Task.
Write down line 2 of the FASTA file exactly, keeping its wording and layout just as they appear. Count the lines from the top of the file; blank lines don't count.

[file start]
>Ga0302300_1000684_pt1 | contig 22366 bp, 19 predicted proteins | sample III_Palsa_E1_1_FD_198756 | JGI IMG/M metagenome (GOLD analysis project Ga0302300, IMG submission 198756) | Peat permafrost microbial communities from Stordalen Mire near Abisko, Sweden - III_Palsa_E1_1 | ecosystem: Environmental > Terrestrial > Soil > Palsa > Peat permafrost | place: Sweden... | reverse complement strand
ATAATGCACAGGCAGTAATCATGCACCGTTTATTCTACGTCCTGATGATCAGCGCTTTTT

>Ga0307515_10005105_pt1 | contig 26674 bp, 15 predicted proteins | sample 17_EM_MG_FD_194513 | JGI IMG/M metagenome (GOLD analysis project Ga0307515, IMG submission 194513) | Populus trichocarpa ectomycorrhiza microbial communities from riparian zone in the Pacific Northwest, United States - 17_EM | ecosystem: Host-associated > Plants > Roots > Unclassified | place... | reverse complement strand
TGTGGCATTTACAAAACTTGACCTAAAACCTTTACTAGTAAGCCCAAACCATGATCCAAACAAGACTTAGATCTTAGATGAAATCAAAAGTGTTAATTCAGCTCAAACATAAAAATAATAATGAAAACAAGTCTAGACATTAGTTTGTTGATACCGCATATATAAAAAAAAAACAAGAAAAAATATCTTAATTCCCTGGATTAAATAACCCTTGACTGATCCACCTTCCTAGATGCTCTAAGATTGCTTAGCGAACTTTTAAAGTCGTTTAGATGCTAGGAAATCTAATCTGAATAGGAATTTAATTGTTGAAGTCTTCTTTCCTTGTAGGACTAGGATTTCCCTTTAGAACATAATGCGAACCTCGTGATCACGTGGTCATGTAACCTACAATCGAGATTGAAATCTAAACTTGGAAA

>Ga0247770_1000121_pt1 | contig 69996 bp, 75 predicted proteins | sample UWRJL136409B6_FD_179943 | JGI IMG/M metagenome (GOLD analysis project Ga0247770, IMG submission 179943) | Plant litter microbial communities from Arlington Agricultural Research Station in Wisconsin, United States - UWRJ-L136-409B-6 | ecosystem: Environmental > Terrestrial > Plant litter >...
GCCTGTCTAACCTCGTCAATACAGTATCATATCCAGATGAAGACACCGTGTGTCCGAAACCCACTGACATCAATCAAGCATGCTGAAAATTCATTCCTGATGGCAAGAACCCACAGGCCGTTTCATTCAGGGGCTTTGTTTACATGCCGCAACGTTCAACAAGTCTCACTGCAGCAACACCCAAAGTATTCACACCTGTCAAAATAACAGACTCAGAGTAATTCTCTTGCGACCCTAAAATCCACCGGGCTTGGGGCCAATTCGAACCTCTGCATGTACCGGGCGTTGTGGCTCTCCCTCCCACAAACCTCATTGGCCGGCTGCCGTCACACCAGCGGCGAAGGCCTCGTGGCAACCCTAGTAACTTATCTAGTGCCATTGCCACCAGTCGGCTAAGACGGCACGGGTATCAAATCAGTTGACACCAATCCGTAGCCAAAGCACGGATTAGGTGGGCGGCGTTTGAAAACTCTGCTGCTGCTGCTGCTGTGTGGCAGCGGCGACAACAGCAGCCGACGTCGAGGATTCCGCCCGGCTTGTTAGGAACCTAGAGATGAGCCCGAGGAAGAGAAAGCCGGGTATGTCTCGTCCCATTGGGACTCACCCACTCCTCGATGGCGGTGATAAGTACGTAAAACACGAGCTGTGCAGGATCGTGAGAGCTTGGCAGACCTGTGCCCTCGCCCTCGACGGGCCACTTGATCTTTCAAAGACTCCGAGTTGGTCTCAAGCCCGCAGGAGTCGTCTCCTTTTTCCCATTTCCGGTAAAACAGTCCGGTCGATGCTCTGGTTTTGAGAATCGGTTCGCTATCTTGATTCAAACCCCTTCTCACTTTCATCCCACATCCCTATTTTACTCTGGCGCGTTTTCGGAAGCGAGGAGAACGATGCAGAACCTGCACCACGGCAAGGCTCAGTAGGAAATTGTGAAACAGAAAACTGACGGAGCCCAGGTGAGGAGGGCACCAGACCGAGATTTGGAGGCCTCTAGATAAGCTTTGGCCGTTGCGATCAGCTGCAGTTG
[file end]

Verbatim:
ATAATGCACAGGCAGTAATCATGCACCGTTTATTCTACGTCCTGATGATCAGCGCTTTTT